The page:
Our Road To Adoption

The ups and downs of one family’s journey to expanding their family through adoption

In my younger days, as a bachelor, it seemed a common goal was to avoid becoming a dad. Fast forward 20 years and my how times change. I “settled down” a little later than some; I was well into my thirties, with my wife not far behind, when we finally decided to tie the knot and began getting serious about starting a family.

For most of my family and friends it seemed pretty easy to have kids. For us, not so much… I have learned that age, among other things, works against fertility. After a few years and with some expensive medical help we did get pregnant and I became a dad to a healthy boy, now aged seven. 

The clock has kept ticking through it all, and now in my mid 40’s was I prepared to become a Dad again? Fortunately I enjoy pretty good health and feel younger than my age, but kids take a lot of energy. I am sure many parents face this dilemma… and as with many things we deal with it, if and when it happens. But how did this get us to go down the adoption road?

Both my wife and I come from families where we grew up with siblings. And both of us always felt that we had room, on many levels, for another child to complete our family. The question became how to best achieve this, given the first time around was challenging, to say the least. An alternative was adoption. My wife felt she had something extra to add to this equation as she is also adopted. She was less than a year old when she was adopted and raised by her parents, with her brother, also adopted.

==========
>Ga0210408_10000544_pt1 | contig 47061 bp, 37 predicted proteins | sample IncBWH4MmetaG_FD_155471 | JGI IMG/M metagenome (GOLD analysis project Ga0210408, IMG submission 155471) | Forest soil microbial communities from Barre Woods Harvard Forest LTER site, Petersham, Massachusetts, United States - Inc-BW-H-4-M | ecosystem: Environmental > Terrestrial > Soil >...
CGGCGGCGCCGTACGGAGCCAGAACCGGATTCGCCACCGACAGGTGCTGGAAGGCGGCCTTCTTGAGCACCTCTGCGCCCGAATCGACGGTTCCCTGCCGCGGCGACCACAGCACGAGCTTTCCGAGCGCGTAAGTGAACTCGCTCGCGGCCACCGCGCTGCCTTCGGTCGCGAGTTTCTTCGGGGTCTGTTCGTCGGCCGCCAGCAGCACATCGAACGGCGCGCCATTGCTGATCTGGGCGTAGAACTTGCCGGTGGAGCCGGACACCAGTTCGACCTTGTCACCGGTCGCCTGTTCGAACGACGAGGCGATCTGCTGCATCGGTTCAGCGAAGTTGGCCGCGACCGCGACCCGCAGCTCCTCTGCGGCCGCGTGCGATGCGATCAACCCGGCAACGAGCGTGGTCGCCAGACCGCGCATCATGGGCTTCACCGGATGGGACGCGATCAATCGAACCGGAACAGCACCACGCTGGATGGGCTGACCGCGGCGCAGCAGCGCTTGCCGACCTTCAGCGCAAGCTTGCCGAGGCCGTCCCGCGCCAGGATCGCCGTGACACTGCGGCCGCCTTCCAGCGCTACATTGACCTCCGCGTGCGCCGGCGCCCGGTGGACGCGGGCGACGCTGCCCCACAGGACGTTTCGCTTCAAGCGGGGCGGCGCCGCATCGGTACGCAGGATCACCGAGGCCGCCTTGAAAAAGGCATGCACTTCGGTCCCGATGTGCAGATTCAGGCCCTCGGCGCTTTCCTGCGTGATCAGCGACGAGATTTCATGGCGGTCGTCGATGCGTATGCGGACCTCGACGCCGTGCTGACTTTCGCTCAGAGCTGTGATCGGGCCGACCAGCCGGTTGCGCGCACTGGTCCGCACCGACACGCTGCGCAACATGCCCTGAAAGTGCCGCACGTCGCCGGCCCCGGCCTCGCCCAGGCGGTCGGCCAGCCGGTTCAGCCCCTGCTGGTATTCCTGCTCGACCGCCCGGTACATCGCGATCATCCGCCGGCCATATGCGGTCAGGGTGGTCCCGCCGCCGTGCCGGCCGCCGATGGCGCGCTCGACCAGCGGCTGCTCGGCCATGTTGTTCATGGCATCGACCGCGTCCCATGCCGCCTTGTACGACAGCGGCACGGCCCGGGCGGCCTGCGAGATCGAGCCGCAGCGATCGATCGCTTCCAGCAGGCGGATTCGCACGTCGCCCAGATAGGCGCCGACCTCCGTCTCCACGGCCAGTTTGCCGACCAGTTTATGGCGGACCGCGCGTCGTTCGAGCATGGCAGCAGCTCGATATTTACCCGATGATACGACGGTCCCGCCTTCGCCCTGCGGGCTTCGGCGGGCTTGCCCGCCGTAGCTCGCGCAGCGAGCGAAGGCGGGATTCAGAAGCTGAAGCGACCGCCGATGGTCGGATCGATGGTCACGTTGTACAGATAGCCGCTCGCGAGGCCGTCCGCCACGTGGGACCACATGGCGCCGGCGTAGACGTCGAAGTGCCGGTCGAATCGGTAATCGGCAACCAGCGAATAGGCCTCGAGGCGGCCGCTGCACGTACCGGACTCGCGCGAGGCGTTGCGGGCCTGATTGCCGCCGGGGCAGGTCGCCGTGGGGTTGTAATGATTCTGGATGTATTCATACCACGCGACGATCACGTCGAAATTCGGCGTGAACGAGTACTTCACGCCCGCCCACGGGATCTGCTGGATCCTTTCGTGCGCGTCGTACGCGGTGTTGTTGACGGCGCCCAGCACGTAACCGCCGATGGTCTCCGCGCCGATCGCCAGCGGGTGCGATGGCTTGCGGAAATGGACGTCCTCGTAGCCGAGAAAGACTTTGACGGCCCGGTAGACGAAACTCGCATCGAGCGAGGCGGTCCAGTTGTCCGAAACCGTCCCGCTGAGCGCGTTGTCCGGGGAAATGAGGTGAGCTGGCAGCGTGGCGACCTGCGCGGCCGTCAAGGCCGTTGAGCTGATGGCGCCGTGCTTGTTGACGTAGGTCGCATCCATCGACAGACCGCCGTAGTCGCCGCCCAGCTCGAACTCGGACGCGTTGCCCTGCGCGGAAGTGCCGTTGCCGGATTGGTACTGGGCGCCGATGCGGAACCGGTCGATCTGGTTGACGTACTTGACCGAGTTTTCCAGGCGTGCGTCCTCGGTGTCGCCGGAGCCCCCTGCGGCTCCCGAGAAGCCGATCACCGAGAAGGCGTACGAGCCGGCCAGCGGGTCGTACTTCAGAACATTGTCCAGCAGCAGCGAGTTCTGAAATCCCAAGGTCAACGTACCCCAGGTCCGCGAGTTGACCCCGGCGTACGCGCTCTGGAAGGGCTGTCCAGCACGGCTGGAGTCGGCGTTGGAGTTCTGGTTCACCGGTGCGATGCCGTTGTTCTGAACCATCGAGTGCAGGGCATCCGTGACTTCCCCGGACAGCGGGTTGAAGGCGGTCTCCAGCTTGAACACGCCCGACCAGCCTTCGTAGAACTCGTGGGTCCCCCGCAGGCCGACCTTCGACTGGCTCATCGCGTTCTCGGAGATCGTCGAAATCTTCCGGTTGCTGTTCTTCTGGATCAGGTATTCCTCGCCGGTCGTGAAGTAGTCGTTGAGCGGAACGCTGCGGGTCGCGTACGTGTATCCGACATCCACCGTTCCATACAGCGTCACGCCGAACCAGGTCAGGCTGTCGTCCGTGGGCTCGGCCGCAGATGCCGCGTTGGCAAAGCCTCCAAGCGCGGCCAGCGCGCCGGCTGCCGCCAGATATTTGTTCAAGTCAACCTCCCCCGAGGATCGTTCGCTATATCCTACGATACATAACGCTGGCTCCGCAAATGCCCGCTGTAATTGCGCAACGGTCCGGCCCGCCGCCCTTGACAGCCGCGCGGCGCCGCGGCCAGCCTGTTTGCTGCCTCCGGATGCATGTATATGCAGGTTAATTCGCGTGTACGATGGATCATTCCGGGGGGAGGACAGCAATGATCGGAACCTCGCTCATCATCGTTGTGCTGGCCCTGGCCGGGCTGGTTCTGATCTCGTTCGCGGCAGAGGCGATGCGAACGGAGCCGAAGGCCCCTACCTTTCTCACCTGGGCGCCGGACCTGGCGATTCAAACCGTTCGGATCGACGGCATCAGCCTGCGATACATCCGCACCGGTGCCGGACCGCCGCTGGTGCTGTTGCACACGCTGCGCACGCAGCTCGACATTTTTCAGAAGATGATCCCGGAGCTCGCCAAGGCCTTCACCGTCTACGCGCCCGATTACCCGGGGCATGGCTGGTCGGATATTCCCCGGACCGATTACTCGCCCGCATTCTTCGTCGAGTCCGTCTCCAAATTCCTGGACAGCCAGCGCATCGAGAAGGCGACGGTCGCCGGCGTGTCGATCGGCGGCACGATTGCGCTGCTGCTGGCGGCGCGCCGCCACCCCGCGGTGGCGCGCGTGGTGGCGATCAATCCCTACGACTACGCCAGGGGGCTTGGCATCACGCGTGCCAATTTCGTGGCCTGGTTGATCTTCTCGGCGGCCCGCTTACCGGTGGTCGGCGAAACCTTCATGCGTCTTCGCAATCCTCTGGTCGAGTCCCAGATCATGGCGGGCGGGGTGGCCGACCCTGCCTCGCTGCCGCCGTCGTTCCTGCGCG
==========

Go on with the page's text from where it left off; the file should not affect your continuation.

If you watch a “Made for TV Movie of the Week” or listen to talking heads on the radio, you might think adoption is similar to going to the Pet Shelter and picking out your choice. The truth is far removed from that storybook tale.  

What I have learned is that many people have incredible misconceptions about how adoption occurs and what is involved. Our introduction into the current adoption process was less than inspiring. If it is something you are contemplating, buckle up. The road is often long and bumpy…